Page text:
Friday, 23 November 2007

Foodie heaven

Wow, a night in. Seriously, I realised at work today that I haven't eaten at home once this week, not since Sunday night, and even then that was leftover Chinese takeaway. Dreadful. I've even been breakfasting at Pret every morning, as the boyfriend went and bought Fruit & Fibre rather than any kind of cereal I'd actually eat, and I didn't have a chance until this evening to go anywhere near a food shop.

So where have I been? Well, eating out. Constantly. I don't expect any sympathy for my "woe is me" attitude towards having been to two Michelin-starred restaurants this week, but it is a bit draining, especially when both times are with colleagues (nice as they are, they're not my friends). I don't get to do this all the time by any means, although it does get hectic on the work social front (and the social social front) in the run up to Christmas, which I guess we're now in.

Restaurant reviews are so absolutely subjective, it amazes me that anyone makes a living from them. One man's meat and all. But given the lack of anything else happening, I'd have nothing to blog about if I didn't at least comment on all the establishments which I've frequented this week. Apart from possibly the Starbucks in which I had a cranberry and orange muffin for dinner with Gail on Tuesday - that I will leave to your own research.


Monday was Mirabelle, the Mayfair showpiece of Marco Pierre White (and also a type of small yellow plum). This was a big corporate do, with all sorts of people who I didn't know and had absolutely nothing in common with. Up front: I like Mirabelle. I've been there before and it was lovely. This time I was disappointed, and I don't think it was entirely the restaurant's fault.

We had a set menu and at no time in the plans for the meal had any of us been asked (by the organisers, not Mirabelle) for likes, dislikes or dietary requirements, and as it turned out, the dishes on the menu were precisely those I'd have been least likely to choose for myself. The starter was a log of cold salmon mousse wrapped in smoked salmon, the kind of thing that I thought had gone out in the '80s apart from in Marks & Spencer's food departments. I love fish, I adore sushi, but chilly pink sludge? Not for me. And there was loads of it to wade through before a sensible amount could be politely left on the plate. The main course was roast saddle of lamb, which was well-executed, very pink and juicy, but it's my least favourite meat, and I could have done with a steak knife. It came with very good garlicky spinach, green beans (who can get excited about those?) and what was definitely pommes purées rather than mashed potato. You know, the kind of thing that's been through a blender rather than being mashed. I like my potato to have a bit more body. Pudding was a raspberry and mascarpone crème brûlée, which tasted lovely, but could have done with a little longer under the blowtorch as it was still more in the granulated sugar phase than the crunchy caramel one.

The main problem was, however, the company. I was sat between two people who I didn't know who don't work for my company, who immediately expressed disdain for my job, and who spent half the meal on their bloody CrackBerries. I had absolutely nothing in common with them and had exhausted my capacity for small talk even before the salmon sludge arrived. Had I been with more amusing fellow diners, I'm sure I'd have paid little attention to the food and pronounced it fab. Or had the food been great, I'd have been able to focus on that rather than my companions. Sadly, well before even pudding arrived, I wanted to saw my own head off (debate of the week: is that even possible?) and even drinking large quantities of wine didn't help. So not really Mirabelle's fault, but the food did nothing to mitigate the situation. My recommendation: go back and have what you want to eat from the menu, and take scintillating companions. Oh, but the champagne was cracking.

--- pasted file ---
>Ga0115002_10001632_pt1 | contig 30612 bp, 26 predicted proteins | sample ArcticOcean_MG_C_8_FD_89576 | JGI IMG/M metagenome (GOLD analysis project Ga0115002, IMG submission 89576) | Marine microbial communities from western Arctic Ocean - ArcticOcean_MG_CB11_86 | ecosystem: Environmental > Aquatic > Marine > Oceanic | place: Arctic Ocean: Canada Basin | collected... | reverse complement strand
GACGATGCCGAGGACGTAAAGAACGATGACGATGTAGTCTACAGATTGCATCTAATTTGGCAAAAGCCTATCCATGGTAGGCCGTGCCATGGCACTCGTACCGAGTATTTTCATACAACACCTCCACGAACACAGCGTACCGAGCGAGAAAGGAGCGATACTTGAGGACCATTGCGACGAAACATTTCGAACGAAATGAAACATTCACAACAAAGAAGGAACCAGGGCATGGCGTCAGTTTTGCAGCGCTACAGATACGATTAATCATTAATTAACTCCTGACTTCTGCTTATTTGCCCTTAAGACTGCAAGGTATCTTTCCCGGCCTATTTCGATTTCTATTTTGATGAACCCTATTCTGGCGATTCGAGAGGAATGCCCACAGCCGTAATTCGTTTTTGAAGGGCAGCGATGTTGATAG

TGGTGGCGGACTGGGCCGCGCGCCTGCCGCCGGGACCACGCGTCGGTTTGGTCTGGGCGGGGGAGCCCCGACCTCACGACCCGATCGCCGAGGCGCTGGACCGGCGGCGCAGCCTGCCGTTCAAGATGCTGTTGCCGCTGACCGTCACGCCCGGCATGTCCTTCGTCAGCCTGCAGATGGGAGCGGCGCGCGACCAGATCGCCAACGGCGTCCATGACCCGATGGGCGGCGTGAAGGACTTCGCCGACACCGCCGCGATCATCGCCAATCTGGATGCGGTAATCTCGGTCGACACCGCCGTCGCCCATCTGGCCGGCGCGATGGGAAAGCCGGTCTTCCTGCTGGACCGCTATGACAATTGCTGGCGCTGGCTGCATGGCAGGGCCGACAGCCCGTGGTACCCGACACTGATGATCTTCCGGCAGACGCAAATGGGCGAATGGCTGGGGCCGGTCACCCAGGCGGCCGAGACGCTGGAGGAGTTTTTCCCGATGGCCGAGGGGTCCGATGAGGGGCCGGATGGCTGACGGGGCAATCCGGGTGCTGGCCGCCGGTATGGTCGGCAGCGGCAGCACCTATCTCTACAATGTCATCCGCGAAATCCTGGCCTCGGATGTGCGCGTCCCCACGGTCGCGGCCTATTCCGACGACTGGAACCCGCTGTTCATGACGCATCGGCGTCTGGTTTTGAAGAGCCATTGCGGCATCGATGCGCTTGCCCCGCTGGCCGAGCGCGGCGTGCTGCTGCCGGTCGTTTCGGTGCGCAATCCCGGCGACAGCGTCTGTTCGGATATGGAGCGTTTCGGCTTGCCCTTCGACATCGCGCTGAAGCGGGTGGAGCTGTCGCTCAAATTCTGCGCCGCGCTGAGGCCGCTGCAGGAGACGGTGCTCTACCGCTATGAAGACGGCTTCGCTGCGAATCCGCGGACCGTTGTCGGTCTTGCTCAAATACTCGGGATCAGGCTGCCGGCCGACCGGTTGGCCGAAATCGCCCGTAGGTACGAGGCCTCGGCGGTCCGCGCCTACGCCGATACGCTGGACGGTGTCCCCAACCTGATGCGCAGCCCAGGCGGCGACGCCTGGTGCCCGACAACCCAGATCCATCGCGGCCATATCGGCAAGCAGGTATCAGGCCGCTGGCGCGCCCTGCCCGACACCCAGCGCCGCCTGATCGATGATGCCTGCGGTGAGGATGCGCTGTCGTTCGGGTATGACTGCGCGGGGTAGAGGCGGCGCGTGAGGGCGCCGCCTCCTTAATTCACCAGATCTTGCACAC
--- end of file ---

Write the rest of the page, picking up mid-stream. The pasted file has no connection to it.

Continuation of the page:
A very wet Wednesday took us eastside to Brick Lane and the wackiest of the week's eateries (I hate that word to the very depths of my soul), the Rootmaster. This is an old Routemaster bus, converted to host a vegan restaurant (kitchen downstairs, tables upstairs with very little headroom), and Ting had chosen this for her birthday celebrations. None of us are vegan, but it was remarkably good, if not a little weird. What is it with vegetarian restaurants and the kooky thing? They are without exception in strange locations, or unlicenced, or painted purple, or full of dogs (as in woof woof), or without the ability to take anything but cash (or possibly bartering for reiki treatments), or staffed by people odder than a field full of Glastonbury's finest on 'shrooms, or, in the case of some of them, all of the above. Rootmaster was probably the least weird of them, to be fair. But you have to wonder, is there really no call for a sensible, classy, straight-down-the-line vegetarian restaurant, which is like a normal restaurant, just with no meat? Or would that be way too subversive?

Anyway, the food... and bear in mind I am about as far from vegan as you can get, although by no means do I feel the need to eat meat daily. As a starter, I had bruschetta, full of flavour and apparently containing black cabbage, not that I could tell. Instead of ciabatta, it was served on doorstops of crusty wholemeal bread. I'm not sure why, as I'm not aware that ciabatta contains meaty goodness. I think the owner/waiter, who was certainly amusing enough on his own (think of a hippie vegan Russell Brand wannabe), had baked it himself which would explain it. It was excellent bread but I think better suited to bread and, um, non-dairy butter substitute than as a bruschetta base. The boyfriend pronounced his vegetable gyoza "the best ever", and he's something of a connoisseur of small Japanese vegetarian foodstuffs so that is a great compliment.